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Jason DavisFebruary 20, 2015

How LightSail Holds Its Place in Space

There are few systems aboard a spacecraft more important than attitude control. Most things in space need the ability to point toward other things in space. The Hubble Space Telescope locks on to distant celestial objects. Earth-observing satellites focus on our planet. And a Soyuz capsule lines itself up with the International Space Station before pulling in to a docking port.

For CubeSats, it's no different. And while some of these tiny spacecraft tumble aimelessly around the Earth, others hold their positions using momentum wheels and electromagnetic torque rods. For our full-fledged solar sail flight in 2016, we'll tack LightSail like a sailboat on a lake, alternately turning parallel and perpendicular to the ceaselss stream of solar photons.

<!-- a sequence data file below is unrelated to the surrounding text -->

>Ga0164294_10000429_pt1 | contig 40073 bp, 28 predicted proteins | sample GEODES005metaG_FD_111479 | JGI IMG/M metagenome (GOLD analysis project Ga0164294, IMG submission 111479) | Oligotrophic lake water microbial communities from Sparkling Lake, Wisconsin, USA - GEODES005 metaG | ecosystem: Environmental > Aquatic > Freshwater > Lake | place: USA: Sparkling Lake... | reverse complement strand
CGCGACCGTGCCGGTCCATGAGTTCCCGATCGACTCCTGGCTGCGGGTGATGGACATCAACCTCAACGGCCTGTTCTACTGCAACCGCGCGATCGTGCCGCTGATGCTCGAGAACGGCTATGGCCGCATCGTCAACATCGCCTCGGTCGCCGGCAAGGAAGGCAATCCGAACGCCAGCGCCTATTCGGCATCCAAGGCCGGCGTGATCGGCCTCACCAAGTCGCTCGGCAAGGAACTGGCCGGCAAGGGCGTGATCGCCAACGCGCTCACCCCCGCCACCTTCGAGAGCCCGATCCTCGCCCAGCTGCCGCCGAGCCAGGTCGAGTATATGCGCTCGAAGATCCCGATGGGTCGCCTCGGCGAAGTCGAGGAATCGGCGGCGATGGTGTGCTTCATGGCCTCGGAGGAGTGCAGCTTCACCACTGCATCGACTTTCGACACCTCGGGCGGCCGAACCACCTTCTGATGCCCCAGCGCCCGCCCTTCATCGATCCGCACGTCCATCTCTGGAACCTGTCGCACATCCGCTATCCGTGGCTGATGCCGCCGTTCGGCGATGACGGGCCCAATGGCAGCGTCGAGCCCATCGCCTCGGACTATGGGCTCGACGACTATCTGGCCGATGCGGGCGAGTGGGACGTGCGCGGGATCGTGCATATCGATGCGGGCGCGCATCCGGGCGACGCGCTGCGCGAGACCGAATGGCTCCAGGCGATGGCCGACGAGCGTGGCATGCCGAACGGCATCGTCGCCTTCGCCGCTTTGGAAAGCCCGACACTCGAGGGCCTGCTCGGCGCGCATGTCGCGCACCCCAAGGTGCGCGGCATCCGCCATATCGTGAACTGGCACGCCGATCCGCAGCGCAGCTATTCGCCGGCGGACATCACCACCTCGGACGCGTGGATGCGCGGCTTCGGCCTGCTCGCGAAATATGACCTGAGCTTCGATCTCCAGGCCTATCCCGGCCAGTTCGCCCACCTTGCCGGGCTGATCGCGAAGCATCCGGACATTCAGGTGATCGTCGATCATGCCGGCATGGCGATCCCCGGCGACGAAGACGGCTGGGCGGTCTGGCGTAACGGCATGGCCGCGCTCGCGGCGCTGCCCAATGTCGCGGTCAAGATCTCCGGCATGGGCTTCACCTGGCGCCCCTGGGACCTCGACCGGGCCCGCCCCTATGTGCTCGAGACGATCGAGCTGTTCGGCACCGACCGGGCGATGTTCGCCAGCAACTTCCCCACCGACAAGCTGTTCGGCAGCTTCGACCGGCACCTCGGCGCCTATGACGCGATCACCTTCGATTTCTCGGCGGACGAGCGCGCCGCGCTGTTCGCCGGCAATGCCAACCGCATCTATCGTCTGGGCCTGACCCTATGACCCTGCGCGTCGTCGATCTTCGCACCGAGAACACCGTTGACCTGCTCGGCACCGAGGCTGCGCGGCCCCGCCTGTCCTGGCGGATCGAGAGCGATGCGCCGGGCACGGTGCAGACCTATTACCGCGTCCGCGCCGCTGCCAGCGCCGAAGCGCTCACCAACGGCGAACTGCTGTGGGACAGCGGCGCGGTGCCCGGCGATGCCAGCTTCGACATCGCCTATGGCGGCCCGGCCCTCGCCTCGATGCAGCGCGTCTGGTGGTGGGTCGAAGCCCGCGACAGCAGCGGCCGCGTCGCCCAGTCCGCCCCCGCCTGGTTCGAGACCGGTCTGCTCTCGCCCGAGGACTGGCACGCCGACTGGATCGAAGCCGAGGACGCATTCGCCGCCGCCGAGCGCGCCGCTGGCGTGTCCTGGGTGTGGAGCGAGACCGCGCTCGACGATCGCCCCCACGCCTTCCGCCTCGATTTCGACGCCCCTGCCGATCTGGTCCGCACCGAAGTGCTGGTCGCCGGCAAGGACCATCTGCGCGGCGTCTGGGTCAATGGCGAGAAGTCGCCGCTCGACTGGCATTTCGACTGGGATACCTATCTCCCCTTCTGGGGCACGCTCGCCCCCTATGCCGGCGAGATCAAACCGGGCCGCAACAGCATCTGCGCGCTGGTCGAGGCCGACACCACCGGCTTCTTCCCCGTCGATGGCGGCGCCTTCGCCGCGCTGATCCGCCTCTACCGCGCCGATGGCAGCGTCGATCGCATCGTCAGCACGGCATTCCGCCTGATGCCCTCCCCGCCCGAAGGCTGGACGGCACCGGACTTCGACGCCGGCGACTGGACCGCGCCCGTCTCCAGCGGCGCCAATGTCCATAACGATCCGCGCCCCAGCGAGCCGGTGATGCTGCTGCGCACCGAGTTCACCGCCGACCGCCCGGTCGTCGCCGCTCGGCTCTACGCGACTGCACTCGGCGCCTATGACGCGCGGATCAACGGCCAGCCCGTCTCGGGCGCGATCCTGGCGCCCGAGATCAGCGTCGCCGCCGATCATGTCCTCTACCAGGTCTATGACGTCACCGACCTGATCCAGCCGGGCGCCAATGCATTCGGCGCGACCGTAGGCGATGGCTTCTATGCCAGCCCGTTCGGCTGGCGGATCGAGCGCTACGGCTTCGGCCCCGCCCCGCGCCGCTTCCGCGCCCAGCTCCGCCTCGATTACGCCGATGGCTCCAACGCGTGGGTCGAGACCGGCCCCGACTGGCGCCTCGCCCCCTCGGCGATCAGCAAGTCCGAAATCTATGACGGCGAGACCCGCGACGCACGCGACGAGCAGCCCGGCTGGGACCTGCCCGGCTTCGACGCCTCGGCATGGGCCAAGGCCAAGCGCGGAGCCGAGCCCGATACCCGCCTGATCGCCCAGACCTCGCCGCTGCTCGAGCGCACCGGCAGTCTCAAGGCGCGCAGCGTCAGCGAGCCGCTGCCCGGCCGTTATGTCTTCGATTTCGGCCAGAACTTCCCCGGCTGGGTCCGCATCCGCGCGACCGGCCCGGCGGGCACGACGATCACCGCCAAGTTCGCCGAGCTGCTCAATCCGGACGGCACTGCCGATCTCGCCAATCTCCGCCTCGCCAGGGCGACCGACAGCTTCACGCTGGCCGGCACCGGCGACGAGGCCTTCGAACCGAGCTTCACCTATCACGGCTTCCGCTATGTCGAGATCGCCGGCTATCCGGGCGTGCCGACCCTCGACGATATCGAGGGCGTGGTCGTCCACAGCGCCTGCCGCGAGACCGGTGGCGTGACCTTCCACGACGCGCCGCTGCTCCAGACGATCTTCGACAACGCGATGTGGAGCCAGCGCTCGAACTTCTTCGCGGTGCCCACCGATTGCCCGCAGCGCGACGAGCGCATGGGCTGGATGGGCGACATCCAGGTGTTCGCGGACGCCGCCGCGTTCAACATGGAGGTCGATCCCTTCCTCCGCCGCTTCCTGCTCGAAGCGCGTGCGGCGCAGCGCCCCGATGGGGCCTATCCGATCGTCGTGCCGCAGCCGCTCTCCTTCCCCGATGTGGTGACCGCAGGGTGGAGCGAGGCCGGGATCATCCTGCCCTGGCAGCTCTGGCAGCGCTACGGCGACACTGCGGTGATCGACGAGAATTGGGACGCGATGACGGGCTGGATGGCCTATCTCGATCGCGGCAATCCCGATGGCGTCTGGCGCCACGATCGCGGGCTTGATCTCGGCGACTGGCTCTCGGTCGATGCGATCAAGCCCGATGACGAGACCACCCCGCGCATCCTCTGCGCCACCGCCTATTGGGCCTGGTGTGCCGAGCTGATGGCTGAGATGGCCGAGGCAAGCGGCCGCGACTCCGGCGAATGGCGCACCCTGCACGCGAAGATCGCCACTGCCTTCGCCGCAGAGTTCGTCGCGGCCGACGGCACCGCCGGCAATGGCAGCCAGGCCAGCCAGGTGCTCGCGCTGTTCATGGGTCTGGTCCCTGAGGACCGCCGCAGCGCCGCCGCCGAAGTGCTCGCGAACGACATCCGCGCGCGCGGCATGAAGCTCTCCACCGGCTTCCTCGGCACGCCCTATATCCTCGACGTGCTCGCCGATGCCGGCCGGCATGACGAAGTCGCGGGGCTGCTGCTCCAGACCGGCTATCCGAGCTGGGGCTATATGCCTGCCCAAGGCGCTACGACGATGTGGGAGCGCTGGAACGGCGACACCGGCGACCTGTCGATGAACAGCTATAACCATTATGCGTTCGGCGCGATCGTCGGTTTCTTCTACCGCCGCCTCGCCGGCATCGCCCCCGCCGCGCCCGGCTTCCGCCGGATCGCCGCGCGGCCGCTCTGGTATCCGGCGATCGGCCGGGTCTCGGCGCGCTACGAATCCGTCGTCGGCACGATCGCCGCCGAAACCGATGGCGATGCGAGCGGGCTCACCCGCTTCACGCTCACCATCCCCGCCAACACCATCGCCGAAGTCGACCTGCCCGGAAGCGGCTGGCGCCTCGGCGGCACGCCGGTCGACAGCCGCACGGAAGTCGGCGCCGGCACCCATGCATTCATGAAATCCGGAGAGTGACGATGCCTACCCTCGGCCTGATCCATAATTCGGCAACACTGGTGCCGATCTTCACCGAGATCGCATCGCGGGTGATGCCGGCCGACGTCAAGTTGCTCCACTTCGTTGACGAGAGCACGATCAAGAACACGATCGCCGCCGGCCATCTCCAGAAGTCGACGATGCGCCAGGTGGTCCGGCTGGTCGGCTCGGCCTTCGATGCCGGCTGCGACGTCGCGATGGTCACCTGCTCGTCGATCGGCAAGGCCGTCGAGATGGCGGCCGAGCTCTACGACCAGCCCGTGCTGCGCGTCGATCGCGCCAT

Our first LightSail spacecraft, which will ride an Atlas V rocket to orbit this May, won't fly high enough to solar sail. But we still need a way to hold a stable position in orbit. We do this using torque rods that interact with Earth's magnetic field. This also gives us a way to predict LightSail's orientation at any given point.

If that sounds confusing or jargon-laced, the following infographic is for you. Click the image below to head over to our new LightSail website, and see how the spacecraft's attitude control system holds its place in space.

LightSail ACS infographic

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Jason Davis

Digital Editor for The Planetary Society
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